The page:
Another reason is that when people are able to identify him, they do not wish to help him.

With those reservations the actual psychotic probably could be handled so far as technical actions are concerned, but these need to be applied before they can hope to work and the application of them in this particular case is prevented by nearly insurmountable difficulties of non-cooperation, disdain, contempt and a total lack of desire on the part of the actual psychotic to salvage himself.

Last and not least, any true psychotic can be counted upon to attack or attempt to destroy Scientology groups or activities as these help people. The source of such attacks traces back usually to pretty dangerous psychotics who aren’t in institutions or even suspected, some in public places where not only Scientology groups suffer from their actions. Thus it isn’t likely that Scientologists will do much to help cure them even if Scientology was in the business, which it is not.

It is easy to handle a large number of those persons who are the victims of actual psychotics. These are found in a majority in institutions as well as other places. Once again one has the problem of accessibility and communication but with those limitations institutional psychotics can be helped.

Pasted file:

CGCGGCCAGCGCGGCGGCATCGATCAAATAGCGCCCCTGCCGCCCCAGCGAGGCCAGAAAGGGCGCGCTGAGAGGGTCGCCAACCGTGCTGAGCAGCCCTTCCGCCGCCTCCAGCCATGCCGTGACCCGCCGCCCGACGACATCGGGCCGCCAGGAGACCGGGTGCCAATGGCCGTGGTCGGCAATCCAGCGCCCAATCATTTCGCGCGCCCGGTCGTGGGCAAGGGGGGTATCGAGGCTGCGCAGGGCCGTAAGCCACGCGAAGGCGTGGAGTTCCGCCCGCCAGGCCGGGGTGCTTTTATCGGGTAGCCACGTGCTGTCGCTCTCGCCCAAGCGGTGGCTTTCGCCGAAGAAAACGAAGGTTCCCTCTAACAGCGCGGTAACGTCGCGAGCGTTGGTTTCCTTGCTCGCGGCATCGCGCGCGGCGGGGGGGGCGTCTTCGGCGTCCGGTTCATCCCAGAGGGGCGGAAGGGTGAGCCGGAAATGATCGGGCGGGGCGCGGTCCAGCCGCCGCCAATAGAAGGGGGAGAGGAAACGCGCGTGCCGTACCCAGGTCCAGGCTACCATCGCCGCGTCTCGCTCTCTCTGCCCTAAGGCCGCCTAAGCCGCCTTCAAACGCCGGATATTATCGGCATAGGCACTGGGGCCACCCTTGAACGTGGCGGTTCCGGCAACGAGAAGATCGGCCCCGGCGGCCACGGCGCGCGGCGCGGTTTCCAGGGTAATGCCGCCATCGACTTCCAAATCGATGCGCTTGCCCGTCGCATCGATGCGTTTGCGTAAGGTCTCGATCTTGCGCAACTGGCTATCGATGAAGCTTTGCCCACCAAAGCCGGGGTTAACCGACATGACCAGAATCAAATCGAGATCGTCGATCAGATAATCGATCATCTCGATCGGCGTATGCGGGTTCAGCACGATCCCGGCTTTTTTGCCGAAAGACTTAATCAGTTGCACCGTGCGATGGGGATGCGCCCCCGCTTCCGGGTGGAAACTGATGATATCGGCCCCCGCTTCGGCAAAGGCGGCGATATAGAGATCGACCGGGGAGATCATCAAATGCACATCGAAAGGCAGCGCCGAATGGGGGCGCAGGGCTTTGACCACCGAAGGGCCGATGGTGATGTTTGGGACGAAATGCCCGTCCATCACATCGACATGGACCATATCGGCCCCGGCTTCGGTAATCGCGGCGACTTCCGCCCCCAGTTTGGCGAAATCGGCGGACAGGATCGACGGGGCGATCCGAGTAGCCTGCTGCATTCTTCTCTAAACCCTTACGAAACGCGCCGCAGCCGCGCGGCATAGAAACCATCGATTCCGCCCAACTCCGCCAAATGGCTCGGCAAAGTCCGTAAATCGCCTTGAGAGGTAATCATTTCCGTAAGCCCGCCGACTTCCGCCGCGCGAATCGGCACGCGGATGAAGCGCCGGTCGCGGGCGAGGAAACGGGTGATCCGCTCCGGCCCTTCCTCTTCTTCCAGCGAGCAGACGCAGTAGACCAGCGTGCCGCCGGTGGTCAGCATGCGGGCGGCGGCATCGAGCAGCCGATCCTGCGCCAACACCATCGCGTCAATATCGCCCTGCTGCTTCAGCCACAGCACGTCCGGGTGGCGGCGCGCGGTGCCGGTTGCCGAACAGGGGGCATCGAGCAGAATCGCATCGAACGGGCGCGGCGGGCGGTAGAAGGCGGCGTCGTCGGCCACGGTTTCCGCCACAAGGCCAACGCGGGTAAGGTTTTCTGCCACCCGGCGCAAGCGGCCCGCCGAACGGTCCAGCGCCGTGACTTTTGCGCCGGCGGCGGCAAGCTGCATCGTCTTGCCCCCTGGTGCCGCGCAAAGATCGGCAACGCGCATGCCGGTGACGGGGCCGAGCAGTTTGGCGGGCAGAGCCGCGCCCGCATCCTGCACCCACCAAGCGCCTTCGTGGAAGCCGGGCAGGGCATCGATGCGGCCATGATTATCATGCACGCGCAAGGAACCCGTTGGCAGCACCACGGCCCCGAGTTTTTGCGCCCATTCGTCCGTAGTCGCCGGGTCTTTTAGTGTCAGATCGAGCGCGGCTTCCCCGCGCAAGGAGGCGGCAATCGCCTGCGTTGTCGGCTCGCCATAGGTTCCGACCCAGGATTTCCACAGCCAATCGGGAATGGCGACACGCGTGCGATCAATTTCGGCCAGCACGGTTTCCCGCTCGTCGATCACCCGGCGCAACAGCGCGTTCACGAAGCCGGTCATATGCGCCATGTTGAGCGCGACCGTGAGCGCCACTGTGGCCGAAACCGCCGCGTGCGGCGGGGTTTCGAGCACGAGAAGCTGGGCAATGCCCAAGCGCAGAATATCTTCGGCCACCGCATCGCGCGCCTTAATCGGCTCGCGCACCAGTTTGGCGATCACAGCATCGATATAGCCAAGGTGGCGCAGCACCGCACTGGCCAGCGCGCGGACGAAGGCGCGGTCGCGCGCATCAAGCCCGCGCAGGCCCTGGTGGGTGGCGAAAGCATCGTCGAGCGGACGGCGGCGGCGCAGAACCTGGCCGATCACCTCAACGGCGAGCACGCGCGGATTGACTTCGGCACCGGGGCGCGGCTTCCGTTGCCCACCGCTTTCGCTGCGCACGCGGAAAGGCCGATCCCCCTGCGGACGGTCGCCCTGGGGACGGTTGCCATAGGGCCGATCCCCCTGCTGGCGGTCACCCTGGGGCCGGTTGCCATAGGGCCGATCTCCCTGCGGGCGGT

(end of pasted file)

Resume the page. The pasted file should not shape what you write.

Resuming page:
As I have said, the proof of any theory is its workability and it will take a considerable number of case histories to display the success of the observations. But if a person were sick from a certain germ and one knew what that germ was and one killed that germ and then that person became well, one would have to conclude that he had located the source of the illness.

The total indicated therapy cure for an institutional psychotic who is, after all, only the victim of an actual psychotic is to locate the actual psychotic in that person’s life. There is a very magic response to this action. The technology now exists. It is called “Search and Discovery”.

It is commonly observed that whole families will exhibit psychotic tendencies. This is too great a generality. In such a case it should be stated “the whole family except one” exhibit very obvious traces of insanity. The actual psychotic is most probably that one. This person is continually performing acts, often hidden, atrocious in nature, which destroy the confidence and reality of those about him. The others exhibit the hysteria or apathy commonly associated with the illness Psychosis. They never once locate, until it is done for them, the actual source of their obsessions and confusions.